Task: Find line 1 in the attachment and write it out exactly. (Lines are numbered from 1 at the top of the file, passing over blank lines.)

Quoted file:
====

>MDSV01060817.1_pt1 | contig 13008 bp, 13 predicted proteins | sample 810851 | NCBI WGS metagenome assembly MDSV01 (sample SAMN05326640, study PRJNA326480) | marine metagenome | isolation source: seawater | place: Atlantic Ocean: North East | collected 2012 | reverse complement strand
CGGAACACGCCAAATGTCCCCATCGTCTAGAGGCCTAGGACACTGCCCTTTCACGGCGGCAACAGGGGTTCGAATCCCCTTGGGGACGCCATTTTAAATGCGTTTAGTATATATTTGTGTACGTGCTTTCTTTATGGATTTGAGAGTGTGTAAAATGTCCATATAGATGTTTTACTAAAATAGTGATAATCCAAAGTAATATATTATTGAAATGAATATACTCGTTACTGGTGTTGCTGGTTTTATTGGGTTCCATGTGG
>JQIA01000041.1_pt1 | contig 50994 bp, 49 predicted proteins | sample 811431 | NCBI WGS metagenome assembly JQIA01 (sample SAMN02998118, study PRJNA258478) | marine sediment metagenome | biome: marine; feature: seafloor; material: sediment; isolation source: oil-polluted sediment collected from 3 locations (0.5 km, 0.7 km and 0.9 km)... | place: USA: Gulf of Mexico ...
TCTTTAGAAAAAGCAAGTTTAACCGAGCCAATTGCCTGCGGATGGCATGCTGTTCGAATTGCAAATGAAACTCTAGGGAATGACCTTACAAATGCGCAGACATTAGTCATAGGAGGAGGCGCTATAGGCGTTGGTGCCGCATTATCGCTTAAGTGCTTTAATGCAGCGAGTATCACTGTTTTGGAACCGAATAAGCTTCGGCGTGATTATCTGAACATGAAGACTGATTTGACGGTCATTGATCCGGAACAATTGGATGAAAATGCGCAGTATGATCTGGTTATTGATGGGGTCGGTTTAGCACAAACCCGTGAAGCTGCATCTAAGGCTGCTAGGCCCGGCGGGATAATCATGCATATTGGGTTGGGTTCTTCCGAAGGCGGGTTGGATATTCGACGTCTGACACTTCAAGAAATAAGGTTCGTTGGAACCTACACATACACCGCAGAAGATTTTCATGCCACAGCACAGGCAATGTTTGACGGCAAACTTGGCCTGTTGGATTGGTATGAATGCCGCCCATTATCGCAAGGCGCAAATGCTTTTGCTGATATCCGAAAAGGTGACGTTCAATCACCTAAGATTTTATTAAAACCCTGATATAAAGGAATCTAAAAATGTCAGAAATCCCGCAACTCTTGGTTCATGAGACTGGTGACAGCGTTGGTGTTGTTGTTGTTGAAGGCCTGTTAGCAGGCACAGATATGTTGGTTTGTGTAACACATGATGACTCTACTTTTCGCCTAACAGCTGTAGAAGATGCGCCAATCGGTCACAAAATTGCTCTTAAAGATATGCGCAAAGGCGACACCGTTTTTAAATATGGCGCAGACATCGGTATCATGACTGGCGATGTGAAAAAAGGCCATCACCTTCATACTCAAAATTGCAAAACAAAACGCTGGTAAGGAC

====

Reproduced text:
>MDSV01060817.1_pt1 | contig 13008 bp, 13 predicted proteins | sample 810851 | NCBI WGS metagenome assembly MDSV01 (sample SAMN05326640, study PRJNA326480) | marine metagenome | isolation source: seawater | place: Atlantic Ocean: North East | collected 2012 | reverse complement strand